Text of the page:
The state Board of Forestry on Tuesday directed the Oregon Department of Forestry to finalize a so-called habitat conservation plan for the 730,000 acres of state forests it manages and enter into a federal consultation process to get the plan approved.
The controversial plan would have the state make firm environmental protections on public forests, setting aside about half the land base as conservation areas where intensive logging would no longer take place for a period of 70 years. If approved by federal agencies and ratified by the board, the plan would shield the state from lawsuits under the endangered species act if logging in the other areas killed or harmed the habitat of existing listed species or those that may be listed in the future.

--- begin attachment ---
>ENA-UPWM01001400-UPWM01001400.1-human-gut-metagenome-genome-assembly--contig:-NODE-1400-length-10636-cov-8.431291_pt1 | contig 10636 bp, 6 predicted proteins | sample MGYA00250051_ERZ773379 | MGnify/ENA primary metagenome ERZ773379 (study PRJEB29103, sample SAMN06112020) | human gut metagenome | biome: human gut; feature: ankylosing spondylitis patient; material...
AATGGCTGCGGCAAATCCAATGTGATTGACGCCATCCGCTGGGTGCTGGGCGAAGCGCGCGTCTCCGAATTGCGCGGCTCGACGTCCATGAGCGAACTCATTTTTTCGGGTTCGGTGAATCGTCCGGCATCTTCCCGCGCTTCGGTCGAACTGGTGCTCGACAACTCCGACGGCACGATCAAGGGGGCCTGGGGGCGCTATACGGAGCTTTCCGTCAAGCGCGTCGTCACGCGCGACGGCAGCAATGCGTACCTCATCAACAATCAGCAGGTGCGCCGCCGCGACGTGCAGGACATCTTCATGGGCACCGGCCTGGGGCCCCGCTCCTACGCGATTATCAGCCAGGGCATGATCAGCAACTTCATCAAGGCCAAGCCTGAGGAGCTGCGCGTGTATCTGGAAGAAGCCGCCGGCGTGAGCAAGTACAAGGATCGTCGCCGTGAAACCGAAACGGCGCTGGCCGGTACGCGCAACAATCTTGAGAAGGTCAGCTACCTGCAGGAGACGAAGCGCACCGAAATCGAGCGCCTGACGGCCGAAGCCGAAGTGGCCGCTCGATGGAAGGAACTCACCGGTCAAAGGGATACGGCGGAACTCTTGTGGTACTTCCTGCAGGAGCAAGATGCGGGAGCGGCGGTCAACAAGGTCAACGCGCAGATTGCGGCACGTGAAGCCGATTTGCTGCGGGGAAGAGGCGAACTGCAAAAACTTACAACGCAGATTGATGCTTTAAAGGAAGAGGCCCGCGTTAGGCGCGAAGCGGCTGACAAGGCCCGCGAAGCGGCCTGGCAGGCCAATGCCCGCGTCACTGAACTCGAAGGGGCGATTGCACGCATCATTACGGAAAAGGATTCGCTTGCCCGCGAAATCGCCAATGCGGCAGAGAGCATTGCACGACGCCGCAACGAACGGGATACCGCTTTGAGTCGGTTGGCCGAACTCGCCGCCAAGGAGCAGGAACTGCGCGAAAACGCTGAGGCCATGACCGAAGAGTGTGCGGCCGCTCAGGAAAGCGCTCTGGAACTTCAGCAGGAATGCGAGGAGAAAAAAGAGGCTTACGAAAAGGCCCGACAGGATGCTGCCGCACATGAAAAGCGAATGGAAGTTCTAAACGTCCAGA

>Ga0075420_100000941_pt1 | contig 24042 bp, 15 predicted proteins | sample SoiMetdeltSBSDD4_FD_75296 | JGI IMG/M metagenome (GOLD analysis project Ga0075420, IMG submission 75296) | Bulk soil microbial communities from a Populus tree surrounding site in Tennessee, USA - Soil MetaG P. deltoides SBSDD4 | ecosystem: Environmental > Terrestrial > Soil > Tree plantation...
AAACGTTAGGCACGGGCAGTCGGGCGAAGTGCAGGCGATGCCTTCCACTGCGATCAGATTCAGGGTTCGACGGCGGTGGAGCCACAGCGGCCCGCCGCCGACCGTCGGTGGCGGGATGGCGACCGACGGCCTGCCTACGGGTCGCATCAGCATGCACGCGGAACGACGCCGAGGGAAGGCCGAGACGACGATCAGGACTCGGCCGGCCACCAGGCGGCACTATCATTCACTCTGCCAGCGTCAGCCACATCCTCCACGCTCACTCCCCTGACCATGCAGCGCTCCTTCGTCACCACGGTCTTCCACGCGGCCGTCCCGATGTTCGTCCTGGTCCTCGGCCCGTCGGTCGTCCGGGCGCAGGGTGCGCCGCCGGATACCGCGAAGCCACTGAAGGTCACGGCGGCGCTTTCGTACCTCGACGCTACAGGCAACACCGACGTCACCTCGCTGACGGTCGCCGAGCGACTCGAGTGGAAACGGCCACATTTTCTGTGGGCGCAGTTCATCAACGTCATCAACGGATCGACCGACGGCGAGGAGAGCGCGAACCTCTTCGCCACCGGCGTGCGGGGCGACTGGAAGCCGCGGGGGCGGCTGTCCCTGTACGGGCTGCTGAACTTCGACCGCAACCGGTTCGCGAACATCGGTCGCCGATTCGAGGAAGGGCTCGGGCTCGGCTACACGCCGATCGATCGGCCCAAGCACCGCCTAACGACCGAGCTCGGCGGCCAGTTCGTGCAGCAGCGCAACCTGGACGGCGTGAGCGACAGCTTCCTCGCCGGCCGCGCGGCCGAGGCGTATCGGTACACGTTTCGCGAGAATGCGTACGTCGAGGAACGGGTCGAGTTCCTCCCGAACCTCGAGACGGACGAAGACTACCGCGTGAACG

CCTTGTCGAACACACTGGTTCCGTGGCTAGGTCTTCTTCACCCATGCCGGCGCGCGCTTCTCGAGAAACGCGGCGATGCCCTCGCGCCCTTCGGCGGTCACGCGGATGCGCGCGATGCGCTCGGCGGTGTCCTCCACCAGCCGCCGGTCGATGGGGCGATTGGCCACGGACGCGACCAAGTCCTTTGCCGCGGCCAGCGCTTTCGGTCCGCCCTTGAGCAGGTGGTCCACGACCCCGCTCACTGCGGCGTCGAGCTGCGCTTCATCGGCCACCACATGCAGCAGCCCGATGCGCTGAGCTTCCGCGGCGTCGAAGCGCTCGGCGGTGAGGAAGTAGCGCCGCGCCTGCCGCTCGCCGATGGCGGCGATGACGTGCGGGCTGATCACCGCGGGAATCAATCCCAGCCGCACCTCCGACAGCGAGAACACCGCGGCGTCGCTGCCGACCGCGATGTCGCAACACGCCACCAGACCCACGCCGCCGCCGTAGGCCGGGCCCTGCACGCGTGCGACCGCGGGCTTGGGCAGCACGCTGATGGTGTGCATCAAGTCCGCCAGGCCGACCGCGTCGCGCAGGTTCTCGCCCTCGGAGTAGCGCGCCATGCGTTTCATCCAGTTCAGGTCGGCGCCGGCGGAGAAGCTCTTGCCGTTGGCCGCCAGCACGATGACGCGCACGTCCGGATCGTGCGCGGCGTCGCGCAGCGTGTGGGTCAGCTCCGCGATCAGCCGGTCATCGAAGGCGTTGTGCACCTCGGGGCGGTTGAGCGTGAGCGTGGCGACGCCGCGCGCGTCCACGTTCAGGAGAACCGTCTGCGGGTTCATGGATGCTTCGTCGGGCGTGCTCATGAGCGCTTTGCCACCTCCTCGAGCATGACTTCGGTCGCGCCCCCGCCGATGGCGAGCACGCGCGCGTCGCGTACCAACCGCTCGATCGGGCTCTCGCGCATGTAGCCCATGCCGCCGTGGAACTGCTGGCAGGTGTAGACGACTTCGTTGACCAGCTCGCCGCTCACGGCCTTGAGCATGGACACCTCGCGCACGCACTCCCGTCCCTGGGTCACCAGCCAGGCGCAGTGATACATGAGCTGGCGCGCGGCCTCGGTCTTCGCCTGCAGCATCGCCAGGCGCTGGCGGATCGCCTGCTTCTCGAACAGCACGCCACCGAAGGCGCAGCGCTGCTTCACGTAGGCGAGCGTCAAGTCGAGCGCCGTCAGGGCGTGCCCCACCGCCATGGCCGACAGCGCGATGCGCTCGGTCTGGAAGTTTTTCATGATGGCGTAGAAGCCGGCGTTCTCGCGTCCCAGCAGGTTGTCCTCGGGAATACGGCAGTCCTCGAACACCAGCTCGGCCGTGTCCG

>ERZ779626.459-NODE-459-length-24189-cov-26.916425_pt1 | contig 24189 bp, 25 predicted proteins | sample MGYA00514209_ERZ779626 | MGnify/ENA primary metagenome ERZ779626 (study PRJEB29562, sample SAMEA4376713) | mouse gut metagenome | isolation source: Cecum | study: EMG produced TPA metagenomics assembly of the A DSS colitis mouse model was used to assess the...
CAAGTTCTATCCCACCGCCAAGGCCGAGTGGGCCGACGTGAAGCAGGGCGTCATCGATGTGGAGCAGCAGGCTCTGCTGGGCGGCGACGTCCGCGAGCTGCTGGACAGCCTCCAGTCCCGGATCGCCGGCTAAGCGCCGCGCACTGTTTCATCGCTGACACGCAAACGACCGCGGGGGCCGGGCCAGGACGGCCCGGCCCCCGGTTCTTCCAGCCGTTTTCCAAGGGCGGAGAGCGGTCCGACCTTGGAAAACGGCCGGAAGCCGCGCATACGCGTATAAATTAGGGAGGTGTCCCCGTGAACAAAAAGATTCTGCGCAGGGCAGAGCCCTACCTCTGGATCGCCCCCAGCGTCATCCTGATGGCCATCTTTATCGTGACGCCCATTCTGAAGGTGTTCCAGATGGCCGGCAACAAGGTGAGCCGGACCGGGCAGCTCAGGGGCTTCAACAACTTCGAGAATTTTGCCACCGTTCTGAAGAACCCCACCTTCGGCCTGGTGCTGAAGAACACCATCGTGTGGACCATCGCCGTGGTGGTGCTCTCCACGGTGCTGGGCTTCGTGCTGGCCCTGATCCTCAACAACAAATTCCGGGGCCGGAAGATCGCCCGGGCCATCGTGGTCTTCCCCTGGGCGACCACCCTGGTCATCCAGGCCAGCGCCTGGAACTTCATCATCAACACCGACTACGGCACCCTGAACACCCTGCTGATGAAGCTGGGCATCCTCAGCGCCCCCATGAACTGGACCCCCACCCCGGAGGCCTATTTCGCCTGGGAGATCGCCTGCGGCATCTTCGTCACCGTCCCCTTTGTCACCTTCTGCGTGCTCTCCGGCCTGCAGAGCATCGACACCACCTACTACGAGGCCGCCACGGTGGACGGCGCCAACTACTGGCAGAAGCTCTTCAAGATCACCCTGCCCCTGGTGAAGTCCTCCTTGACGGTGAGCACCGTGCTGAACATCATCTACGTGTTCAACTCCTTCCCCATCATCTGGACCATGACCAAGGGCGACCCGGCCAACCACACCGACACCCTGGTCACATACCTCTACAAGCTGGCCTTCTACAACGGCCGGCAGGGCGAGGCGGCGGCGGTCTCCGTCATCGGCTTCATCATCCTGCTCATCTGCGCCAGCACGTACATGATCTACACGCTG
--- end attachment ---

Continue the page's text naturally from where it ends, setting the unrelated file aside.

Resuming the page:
The agency took three years to develop the draft plan. If it’s finalized this spring and submitted to the feds, it likely wouldn’t receive final approval until 2022, at which point its implementation would be subject to another vote by the state board.